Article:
Free dental work would expand the number of gifts that the first family has received and add a new name to what has been a short list of benefactors. It also would fit a pattern of items given to Maureen McDonnell — including designer clothing and accessories — that appear to have been aimed at polishing her image as first lady.
Until now, most of the gifts that investigators were known to be probing were from Jonnie R. Williams Sr., the chief executive of Star Scientific. They include a $15,000 New York shopping spree for the first lady, a $6,500 Rolex watch for the Republican governor and $145,000 in payments and loans to the McDonnells and two of their bride-to-be daughters.
Investigators also have asked about possible gifts from Del. David I. Ramadan (R-Loudoun), a jeweler who confirmed last month that he had been called to appear as a witness before a federal grand jury in the case.
Perkinson has declined to respond to messages seeking comment, but a woman who returned a call on behalf of his practice and who gave her name only as Marie noted that laws governing the privacy of health-care records would prevent divulging anything about services to anyone.
“We’re not at liberty to discuss anything,” she said.
A well-known dentist with 11 offices in the Richmond area, Perkinson has a $20 million building named after him at the Virginia Commonwealth University School of Dentistry. McDonnell appointed Perkinson to the VCU board of visitors in July 2010. He had previously served as VCU rector and as vice president of the VCU Health Systems board.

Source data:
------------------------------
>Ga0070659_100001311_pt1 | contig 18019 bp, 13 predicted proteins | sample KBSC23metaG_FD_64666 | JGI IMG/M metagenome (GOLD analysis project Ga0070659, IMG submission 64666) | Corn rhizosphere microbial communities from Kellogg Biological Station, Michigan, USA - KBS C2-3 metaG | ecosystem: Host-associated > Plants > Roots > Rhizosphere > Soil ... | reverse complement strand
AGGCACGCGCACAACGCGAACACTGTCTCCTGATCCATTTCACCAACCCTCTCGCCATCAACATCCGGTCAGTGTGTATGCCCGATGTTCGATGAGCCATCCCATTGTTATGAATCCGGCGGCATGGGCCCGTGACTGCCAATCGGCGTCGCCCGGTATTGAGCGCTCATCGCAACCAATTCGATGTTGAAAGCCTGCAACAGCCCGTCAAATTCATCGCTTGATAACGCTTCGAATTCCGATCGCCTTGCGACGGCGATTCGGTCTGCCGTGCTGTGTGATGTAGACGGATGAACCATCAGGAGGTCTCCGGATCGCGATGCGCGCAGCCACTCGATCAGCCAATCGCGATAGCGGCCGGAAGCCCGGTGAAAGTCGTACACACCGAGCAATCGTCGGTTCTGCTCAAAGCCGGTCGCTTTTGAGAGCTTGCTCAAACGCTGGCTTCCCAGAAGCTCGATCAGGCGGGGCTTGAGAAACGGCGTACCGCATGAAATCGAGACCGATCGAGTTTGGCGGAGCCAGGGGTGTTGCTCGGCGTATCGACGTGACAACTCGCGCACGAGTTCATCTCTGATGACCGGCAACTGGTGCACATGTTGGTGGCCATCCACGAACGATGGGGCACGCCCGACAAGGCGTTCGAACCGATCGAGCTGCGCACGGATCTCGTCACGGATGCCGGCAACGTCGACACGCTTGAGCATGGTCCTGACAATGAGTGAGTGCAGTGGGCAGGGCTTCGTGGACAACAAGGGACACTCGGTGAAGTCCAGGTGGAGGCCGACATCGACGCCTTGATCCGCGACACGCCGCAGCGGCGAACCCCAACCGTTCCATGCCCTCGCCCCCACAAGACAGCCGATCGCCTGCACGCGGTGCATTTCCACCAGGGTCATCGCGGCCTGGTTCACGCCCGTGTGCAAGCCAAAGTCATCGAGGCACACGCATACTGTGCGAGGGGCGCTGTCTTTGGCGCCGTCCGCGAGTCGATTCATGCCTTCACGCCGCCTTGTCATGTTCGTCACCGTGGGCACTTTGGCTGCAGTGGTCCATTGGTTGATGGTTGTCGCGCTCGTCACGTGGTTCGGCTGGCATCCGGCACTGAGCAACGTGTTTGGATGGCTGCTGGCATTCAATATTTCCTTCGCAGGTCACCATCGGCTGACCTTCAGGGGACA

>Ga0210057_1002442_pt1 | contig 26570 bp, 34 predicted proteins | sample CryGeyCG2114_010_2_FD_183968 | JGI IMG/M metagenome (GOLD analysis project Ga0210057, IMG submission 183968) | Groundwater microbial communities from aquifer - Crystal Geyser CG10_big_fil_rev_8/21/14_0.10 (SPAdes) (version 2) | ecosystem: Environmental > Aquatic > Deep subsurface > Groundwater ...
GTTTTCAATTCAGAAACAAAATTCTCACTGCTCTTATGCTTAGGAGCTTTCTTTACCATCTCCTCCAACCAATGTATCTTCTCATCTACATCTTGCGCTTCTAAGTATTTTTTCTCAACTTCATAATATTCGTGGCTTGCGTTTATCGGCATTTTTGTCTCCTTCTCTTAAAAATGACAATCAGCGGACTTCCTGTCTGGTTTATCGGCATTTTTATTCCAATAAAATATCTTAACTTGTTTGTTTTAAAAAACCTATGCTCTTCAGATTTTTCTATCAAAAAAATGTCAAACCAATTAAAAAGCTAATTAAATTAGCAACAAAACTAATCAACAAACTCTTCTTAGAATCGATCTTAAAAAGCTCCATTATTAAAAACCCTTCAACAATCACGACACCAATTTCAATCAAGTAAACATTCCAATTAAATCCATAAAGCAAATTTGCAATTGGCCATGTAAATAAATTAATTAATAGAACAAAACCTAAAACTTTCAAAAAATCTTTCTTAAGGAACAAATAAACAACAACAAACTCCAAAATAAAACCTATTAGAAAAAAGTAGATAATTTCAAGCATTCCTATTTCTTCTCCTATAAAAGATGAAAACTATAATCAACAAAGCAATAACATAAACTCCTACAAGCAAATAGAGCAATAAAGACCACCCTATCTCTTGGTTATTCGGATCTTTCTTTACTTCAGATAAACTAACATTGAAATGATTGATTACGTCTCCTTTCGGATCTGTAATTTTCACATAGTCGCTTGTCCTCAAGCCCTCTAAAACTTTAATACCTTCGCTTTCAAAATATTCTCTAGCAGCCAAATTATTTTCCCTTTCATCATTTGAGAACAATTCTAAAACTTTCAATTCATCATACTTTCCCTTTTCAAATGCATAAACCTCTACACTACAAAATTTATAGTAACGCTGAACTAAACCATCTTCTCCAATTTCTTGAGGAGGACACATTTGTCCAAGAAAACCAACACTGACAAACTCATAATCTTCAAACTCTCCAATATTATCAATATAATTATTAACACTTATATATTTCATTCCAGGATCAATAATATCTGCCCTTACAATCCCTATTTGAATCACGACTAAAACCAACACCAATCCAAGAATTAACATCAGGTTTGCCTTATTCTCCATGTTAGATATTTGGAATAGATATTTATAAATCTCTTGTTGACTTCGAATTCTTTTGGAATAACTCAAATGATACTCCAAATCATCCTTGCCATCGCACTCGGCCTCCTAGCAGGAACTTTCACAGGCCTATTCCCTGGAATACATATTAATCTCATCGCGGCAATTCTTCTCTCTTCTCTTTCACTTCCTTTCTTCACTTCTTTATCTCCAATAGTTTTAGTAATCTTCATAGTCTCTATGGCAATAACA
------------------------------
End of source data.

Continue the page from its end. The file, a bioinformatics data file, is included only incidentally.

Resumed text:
Rich Galen, the privately funded spokesman that Gov. McDonnell hired to field questions about the investigation, neither confirmed nor denied that any dental work had been provided for free.
“It wasn’t reported, but it didn’t have to be reported,” Galen said, speaking hypothetically. He was referring to the fact that under Virginia law, elected officials do not have to notify the state about gifts to immediate family members. The officials have to annually disclose any gifts to themselves worth more than $50.
“It may well be that they’ve looked at every gift, but it doesn’t mean there’s any significance,” Galen said. “On the face of it, it’s just not material to everything else we’re talking about.”
The McDonnells have been under scrutiny for gifts since The Washington Post reported in March that they had promoted a nutritional supplement made by Star Scientific around the time that Williams picked up the $15,000 catering tab at the wedding of one of their daughters.
The governor had not reported the gift on the disclosure form he filed the state, but he said he did not have to because it was a present to his daughter, not to him. He has said efforts by himself or his wife to promote the supplement, an anti-inflammatory named Anatabloc, were in line with what they would do to boost any Virginia-based enterprise.